Nayan Chanda Interview: Conversations with History; Institute of International Studies, UC Berkeley
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Now that you've been a journalist, and a very successful journalist, for quite a while, what does it take to be a journalist? What are the skills that make this work doable?
I think the most important skill or quality you need is curiosity. You have to be really curious about things, wanting to find out why and how, and who. And in order to do that, you do have to have a background in history. I think especially political journalism you simply cannot do without a historical context, understanding the context in which things are happening. So majoring in history and the research in history was very helpful to me.
Your beat, so to speak, has been the world and Asia. That means that your preparation in history requires a lot of different kinds of reading, moving beyond national histories of what is happening. Is that the case?
Yes, and history not only of one particular country, but history of the neighboring countries, understanding interrelationships, and, of course, reading politics and sociology, economics, because all these play a role in shaping events. In 1974 I was working on a thesis in the Sorbonne on the domestic roots of Cambodian foreign policy under Sihanouk -- that was the subject of my dissertation -- when the Far Eastern Economic Review offered me a job as the Indochina correspondent of the magazine, based in Saigon. I had written some freelance articles for their magazines before that, and I could not resist the temptation of this job, because the Vietnam War officially had ended, the Paris Peace Accord was signed in '73, and U.S. troops had withdrawn, but the war was still continuing. I arrived there just when the war was reaching the last stage. [On] April 30, 1975, when the North Vietnamese tanks entered the palace in Saigon ending the war, as luck would have it, I was in Saigon. I had decided to stay on in Saigon when the Americans pulled out and journalists mostly pulled out. I had decided to stay on; I forced my wife to leave, my newly married wife, and I stayed on in Saigon to watch the last act of the drama. The Reuters news agency had sent out their own staff, because they were concerned about their safety, but since I had decided to stay on, they asked me whether I would file for them as well. So I was also filing for the Reuters news agency, and Reuters's office was just diagonally across from the Presidential Palace. At 11:30 the morning of April 30th, I was writing a story about the American Embassy being looted after the last helicopter left, and saying that the end seems to be near. I heard a huge sound. I looked through the open door and I saw a tank crossing the frame of the door. And at the back of the tank from the antenna, a red flag hanging; and I said, "Wow, they're already here!" So I rushed out to take pictures of the tank and filed a one-sentence flash to Reuters about the war being over.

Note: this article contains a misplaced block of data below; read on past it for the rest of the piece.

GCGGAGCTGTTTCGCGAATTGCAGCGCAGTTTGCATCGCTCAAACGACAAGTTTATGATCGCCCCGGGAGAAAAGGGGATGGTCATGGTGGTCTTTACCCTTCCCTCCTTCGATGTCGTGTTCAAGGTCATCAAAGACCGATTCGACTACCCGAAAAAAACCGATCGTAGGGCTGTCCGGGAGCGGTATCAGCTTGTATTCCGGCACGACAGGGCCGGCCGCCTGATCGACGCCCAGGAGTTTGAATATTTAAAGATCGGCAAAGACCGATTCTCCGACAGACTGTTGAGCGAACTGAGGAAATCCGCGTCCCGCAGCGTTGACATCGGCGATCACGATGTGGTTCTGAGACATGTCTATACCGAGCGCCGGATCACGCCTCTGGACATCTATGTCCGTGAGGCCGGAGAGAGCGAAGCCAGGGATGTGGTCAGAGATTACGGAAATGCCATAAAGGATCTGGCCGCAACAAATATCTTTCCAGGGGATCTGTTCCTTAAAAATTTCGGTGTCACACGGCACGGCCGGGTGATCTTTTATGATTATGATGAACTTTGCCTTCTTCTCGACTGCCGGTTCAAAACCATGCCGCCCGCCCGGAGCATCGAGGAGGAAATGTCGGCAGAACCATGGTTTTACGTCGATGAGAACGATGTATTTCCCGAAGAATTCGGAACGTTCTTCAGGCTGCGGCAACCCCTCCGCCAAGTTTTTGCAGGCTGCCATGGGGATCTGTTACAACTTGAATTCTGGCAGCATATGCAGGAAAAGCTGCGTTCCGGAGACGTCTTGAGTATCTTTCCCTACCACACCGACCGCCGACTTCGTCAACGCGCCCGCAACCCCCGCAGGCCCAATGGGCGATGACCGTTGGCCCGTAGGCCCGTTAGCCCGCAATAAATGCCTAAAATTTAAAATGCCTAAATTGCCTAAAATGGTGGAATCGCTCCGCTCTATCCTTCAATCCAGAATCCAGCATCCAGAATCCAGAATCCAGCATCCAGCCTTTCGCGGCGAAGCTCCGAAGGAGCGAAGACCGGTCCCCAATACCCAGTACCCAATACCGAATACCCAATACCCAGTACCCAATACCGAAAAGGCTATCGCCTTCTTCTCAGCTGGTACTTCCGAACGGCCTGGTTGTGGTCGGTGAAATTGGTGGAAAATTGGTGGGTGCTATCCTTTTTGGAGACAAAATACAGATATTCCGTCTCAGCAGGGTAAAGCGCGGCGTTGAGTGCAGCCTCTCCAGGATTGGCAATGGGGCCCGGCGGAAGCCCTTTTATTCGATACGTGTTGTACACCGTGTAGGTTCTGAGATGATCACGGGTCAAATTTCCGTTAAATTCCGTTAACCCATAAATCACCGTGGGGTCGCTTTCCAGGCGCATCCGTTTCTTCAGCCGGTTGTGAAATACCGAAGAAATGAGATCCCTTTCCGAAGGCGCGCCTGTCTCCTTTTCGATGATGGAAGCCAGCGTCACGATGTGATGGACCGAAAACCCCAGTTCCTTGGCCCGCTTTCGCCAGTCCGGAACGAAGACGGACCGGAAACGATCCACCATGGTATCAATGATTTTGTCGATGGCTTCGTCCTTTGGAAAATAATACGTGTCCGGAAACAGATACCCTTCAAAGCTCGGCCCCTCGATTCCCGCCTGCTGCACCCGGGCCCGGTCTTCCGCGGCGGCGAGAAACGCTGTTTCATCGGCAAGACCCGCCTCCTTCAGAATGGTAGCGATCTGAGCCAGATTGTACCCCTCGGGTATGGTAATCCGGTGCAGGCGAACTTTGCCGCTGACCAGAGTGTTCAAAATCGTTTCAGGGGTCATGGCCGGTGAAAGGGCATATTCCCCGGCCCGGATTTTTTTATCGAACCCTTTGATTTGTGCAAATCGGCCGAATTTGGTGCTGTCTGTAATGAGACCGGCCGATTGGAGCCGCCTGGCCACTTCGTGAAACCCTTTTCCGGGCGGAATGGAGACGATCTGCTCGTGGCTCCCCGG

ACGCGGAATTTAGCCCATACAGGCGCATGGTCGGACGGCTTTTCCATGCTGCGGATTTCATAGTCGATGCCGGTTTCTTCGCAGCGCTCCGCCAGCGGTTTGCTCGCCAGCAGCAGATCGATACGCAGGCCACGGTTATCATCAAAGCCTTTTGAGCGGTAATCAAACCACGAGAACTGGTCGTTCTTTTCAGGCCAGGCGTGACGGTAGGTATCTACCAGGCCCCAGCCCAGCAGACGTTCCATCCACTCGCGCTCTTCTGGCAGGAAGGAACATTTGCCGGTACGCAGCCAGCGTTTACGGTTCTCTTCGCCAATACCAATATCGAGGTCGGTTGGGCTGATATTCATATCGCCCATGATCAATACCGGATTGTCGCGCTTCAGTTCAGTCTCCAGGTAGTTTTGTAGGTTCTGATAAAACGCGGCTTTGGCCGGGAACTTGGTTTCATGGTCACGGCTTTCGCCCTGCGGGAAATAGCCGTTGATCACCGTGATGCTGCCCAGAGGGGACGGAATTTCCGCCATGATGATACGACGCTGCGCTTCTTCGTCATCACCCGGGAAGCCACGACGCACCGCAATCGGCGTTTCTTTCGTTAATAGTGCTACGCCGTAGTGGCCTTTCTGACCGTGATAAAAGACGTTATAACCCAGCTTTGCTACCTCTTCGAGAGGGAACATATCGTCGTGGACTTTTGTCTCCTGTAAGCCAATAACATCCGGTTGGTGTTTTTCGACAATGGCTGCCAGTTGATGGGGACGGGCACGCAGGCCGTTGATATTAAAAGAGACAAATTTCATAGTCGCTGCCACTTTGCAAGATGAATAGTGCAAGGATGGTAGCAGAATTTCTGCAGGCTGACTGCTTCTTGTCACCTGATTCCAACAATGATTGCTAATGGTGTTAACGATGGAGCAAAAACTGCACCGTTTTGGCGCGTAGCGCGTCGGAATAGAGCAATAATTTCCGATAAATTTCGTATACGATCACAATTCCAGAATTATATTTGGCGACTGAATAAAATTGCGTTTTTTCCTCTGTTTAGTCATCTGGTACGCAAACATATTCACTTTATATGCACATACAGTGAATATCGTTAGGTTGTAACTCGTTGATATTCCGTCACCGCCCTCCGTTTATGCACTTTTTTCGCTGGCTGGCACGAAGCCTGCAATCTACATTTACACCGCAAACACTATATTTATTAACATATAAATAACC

So your dream was fulfilled, just as you started.
A turning point in history. What were your feelings at that moment? On the one hand you must have been terribly excited about the opportunity, but then, I guess, awed by the fact that you were the eyes and ears for the rest of the world.
Yes, it was a truly tremendous responsibility I felt, because, of course, the telex link was cut within half an hour. After a week they restored a cable link -- no longer telex, but we could write stories and give them to the post office, the cable office. So what I filed for Reuters, I could hear in the evening on the BBC Bulletin, because that was the only story they were getting out of Saigon.
So were you the only reporter left?
About fifty journalists, all together, mostly Japanese, a few Americans, Europeans.
This is a good way to understand the work of journalists. So you have these emotions, you are a witness to history, but then you've got to put it all down in words. Did you have to struggle with the words, beyond the short sentence announcing what had happened?